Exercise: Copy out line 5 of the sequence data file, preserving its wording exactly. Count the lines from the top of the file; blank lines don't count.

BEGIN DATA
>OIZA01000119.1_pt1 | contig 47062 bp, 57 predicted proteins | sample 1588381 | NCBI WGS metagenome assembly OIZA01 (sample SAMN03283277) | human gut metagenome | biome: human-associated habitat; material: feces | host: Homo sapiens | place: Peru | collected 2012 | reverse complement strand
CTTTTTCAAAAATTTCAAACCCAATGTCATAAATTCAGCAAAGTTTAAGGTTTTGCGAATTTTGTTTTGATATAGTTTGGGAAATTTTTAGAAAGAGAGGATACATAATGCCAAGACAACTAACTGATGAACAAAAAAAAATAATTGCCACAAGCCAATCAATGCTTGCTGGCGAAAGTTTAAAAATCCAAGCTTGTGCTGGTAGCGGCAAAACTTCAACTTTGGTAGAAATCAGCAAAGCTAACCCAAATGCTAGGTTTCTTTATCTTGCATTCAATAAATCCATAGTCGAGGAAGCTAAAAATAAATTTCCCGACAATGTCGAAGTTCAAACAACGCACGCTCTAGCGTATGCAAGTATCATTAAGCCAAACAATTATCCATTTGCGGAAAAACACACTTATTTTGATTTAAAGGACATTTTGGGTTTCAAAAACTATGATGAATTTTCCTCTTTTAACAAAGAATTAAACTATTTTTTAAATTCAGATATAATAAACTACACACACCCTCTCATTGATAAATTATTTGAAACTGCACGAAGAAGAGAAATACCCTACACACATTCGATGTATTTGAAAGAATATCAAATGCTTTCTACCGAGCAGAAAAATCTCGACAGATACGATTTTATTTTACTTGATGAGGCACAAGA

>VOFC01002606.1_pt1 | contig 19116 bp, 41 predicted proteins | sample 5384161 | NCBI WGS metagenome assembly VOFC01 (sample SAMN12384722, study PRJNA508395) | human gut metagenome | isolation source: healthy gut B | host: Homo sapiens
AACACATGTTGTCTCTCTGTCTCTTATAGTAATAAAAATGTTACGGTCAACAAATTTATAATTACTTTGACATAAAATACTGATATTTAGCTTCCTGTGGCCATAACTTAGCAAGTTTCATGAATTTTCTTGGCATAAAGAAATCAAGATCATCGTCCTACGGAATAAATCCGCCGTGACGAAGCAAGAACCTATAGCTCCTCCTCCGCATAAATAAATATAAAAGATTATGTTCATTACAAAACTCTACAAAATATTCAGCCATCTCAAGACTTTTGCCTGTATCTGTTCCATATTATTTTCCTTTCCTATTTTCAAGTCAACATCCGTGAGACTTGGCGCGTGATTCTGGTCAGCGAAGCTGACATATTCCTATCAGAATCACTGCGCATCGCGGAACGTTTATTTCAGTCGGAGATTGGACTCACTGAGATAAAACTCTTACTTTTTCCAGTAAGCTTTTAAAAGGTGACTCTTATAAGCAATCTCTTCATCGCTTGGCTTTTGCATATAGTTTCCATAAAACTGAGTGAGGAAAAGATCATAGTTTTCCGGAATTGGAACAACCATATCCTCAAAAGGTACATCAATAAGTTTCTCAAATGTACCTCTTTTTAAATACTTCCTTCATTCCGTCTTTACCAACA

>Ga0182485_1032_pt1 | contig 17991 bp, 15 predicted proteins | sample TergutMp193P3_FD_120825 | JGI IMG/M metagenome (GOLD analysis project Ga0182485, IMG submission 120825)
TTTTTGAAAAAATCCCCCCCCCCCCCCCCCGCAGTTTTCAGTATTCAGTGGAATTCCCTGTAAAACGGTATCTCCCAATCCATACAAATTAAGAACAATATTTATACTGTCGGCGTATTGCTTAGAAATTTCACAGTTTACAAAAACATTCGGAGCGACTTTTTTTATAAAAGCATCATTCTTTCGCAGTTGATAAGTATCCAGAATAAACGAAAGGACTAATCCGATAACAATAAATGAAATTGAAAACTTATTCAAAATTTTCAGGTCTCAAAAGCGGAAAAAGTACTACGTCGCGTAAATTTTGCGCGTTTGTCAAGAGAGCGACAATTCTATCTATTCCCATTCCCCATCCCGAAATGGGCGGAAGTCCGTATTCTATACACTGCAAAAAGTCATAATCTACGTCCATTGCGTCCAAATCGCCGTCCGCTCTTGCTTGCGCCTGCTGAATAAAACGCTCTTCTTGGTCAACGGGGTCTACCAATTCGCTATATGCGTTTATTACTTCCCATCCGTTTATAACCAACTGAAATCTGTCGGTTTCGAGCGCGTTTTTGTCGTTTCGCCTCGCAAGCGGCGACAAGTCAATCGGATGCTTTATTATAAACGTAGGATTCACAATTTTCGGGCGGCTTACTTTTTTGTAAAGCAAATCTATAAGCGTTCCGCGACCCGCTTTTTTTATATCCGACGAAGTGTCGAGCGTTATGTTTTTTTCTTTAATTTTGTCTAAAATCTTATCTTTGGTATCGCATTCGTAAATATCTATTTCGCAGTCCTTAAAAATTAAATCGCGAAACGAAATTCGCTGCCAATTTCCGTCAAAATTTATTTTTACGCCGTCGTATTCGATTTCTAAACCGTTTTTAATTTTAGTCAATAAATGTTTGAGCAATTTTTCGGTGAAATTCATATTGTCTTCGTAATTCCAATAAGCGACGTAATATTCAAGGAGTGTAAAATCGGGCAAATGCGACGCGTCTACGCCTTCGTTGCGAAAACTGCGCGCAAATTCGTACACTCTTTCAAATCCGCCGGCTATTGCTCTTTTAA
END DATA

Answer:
>Ga0182485_1032_pt1 | contig 17991 bp, 15 predicted proteins | sample TergutMp193P3_FD_120825 | JGI IMG/M metagenome (GOLD analysis project Ga0182485, IMG submission 120825)